Top five political indiscretions...

The week in politics as viewed from the blogosphere...

One of the big political news stories of the week was yet again broken on the blogosphere. A Jonathan Isaby post at the gave out the results of the Ealing by-election postal votes, with the help of a breach of electoral law on behalf of the Conservatives.

Before it was taken offline, Political Penguin flagged it up and was the first to note its importance. There’s still a screen grab (with appropriate smudging) there.

Cicero was so dismayed at the turn of events in Ealing he proclaimed: “I hope never to see such an unprincipled and unscrupulous campaign ever again.”

Mike Smithson at Political Betting assessed the result of the by-election in terms of how each leader fared. He wrote: “Goodish for Gordon but not good enough for him to risk a general election…

“The only reason Cameron has been able to steer his party in a different direction has been because he has been seen as an election winner. Once that perception goes he could be in for a testing time. By October/November the polls need to have got better…

“There have been repeated murmurings against Ming Campbell and some in the party were suggesting that his leadership could be on the line if the party did badly. That did not happen and Ming is probably safe.”

In a week where politicians were pushed into revealing if they had indulged in illegal substances, the blogging community felt the need to lend their opinions to the debate, with a few feeling the need to clarify their personal drug experiences.

Iain Dale (who hasn’t and never will) called for an end to the drug taking witchhunt. He asked: “Does having smoked a joint at university impair a politician's judgement 25 years later? Of course not. Tony McNulty's abilities as Police Minister can be judged on his performance today - not by what he may have done 25 years ago.”

Peter Risdon (who has, on and off, for 30 years) took the opportunity to expand on some of his own position towards drug criminalisation: “The drug prohibition laws are tyrannical, stupid and destructive, and I’m not going to dignify them by pretending I will take the slightest notice of them.”

Anyone shocked by this week’s revelations should check out Daniel Finkelstein's top five political youthful indiscretions, which include shooting a child dead and participating in orgies – though not necessarily at the same time.

Owen Walker is a journalist for a number of titles within Financial Times Business, primarily focussing on pensions. He recently graduated from Cardiff University’s newspaper journalism post-graduate course and is cursed by a passion for Crystal Palace FC.
Grant Shapps on the campaign trail. Photo: Getty
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Grant Shapps resigns over Tory youth wing bullying scandal

The minister, formerly party chairman, has resigned over allegations of bullying and blackmail made against a Tory activist. 

Grant Shapps, who was a key figure in the Tory general election campaign, has resigned following allegations about a bullying scandal among Conservative activists.

Shapps was formerly party chairman, but was demoted to international development minister after May. His formal statement is expected shortly.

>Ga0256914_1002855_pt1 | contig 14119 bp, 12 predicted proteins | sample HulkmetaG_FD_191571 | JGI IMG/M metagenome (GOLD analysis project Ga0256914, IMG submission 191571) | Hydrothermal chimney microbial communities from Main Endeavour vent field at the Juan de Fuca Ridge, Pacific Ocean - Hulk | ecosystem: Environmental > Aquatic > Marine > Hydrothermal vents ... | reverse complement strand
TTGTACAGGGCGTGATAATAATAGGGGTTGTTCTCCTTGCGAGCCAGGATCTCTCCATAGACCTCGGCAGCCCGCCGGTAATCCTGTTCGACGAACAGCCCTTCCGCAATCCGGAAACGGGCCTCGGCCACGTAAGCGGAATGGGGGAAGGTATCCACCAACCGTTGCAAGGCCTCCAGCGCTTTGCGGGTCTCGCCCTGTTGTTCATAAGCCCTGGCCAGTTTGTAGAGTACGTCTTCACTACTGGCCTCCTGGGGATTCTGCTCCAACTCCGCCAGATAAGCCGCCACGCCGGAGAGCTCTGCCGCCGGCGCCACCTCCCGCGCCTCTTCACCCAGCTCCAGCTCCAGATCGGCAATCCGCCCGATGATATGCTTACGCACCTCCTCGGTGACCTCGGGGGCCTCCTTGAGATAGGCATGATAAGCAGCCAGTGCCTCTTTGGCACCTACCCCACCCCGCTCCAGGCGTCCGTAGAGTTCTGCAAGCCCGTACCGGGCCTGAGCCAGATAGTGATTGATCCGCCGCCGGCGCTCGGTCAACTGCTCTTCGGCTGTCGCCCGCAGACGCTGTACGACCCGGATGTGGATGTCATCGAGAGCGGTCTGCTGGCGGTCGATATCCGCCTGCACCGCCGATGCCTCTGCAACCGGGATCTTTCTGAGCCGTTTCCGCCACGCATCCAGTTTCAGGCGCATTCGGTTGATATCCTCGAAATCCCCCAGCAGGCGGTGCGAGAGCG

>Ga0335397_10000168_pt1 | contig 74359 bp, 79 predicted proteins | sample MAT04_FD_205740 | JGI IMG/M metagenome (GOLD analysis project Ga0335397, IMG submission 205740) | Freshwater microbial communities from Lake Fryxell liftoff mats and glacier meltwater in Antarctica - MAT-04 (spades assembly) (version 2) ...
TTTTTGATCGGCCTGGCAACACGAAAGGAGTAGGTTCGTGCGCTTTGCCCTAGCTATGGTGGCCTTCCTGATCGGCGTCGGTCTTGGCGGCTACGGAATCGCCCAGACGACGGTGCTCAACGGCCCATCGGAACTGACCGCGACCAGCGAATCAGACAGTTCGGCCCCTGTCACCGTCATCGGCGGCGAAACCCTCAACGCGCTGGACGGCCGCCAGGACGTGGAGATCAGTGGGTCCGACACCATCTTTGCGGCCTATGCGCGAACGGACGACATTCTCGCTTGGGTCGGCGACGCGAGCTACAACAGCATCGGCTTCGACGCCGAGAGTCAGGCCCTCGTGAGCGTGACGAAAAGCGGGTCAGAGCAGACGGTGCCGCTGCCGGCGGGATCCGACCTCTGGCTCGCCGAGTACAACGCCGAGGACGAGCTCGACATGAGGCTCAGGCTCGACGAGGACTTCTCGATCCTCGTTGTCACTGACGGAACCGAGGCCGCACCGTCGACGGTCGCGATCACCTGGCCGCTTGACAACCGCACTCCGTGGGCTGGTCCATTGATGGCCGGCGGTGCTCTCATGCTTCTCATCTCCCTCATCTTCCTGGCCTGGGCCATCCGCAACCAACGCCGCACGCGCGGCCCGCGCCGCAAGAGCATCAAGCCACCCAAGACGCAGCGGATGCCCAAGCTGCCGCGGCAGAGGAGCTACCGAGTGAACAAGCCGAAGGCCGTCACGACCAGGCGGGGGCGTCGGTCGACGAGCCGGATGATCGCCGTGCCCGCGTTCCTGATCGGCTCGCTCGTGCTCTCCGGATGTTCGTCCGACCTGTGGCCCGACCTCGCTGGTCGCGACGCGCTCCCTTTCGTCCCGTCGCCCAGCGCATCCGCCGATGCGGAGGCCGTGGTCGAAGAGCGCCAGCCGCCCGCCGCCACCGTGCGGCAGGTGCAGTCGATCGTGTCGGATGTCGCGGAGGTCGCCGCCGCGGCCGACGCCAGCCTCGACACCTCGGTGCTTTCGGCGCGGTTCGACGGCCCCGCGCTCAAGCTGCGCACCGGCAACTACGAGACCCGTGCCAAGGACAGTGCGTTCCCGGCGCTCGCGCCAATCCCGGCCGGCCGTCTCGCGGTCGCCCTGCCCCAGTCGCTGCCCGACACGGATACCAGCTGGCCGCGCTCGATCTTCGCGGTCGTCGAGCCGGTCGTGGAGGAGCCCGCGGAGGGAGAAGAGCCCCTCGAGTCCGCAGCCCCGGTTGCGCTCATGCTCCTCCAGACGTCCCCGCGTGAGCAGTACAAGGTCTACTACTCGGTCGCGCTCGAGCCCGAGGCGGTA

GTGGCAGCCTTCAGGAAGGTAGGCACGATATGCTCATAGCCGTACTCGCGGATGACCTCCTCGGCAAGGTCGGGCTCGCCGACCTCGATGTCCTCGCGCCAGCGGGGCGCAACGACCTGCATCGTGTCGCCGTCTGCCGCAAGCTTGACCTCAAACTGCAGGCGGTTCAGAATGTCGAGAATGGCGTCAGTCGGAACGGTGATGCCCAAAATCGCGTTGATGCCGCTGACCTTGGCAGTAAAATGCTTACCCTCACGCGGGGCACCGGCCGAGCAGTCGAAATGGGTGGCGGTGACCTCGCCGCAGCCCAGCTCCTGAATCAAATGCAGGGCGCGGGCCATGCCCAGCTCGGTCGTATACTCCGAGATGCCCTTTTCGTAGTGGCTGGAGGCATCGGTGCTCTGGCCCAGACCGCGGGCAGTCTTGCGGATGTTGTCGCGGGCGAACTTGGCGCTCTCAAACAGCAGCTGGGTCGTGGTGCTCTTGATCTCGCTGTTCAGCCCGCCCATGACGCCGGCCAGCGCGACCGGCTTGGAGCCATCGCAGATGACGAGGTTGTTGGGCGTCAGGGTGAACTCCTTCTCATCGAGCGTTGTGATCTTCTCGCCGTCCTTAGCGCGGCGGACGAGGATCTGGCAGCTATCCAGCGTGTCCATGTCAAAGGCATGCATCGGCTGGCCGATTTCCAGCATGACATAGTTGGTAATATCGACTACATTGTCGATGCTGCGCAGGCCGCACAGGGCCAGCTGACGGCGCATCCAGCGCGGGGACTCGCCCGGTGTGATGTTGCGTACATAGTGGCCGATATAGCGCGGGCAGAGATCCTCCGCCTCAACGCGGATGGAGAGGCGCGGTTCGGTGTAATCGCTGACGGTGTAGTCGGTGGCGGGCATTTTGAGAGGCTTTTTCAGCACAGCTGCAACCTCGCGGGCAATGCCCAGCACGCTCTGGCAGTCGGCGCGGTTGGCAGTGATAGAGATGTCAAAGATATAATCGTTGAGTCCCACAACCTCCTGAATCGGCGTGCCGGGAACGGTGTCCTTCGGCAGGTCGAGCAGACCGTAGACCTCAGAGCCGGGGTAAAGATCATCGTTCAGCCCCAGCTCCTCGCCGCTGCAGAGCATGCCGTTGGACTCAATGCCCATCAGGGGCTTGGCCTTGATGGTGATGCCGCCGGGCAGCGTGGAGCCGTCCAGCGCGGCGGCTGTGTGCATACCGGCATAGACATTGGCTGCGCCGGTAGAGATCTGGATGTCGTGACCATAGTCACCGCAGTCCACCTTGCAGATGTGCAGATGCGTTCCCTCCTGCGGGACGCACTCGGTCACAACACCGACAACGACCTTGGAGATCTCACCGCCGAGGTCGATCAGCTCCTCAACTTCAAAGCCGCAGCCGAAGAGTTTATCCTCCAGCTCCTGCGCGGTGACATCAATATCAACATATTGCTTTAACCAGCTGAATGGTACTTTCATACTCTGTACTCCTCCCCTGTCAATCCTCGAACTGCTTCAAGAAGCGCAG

The resignation follows lurid claims about bullying and blackmail among Tory activists. One, Mark Clarke, has been accused of putting pressure on a fellow activist who complained about his behaviour to withdraw the allegation. The complainant, Elliot Johnson, later killed himself.

The junior Treasury minister Robert Halfon also revealed that he had an affair with a young activist after being warned that Clarke planned to blackmail him over the relationship. Former Tory chair Sayeedi Warsi says that she was targeted by Clarke on Twitter, where he tried to portray her as an anti-semite. 

Shapps appointed Mark Clarke to run RoadTrip 2015, where young Tory activists toured key marginals on a bus before the general election. 

Today, the Guardian published an emotional interview with the parents of 21-year-old Elliot Johnson, the activist who killed himself, in which they called for Shapps to consider his position. Ray Johnson also spoke to BBC's Newsnight:


The Johnson family claimed that Shapps and co-chair Andrew Feldman had failed to act on complaints made against Clarke. Feldman says he did not hear of the bullying claims until August. 

Asked about the case at a conference in Malta, David Cameron pointedly refused to offer Shapps his full backing, saying a statement would be released. “I think it is important that on the tragic case that took place that the coroner’s inquiry is allowed to proceed properly," he added. “I feel deeply for his parents, It is an appalling loss to suffer and that is why it is so important there is a proper coroner’s inquiry. In terms of what the Conservative party should do, there should be and there is a proper inquiry that asks all the questions as people come forward. That will take place. It is a tragic loss of a talented young life and it is not something any parent should go through and I feel for them deeply.” 

Mark Clarke denies any wrongdoing.

Helen Lewis is deputy editor of the New Statesman. She has presented BBC Radio 4’s Week in Westminster and is a regular panellist on BBC1’s Sunday Politics.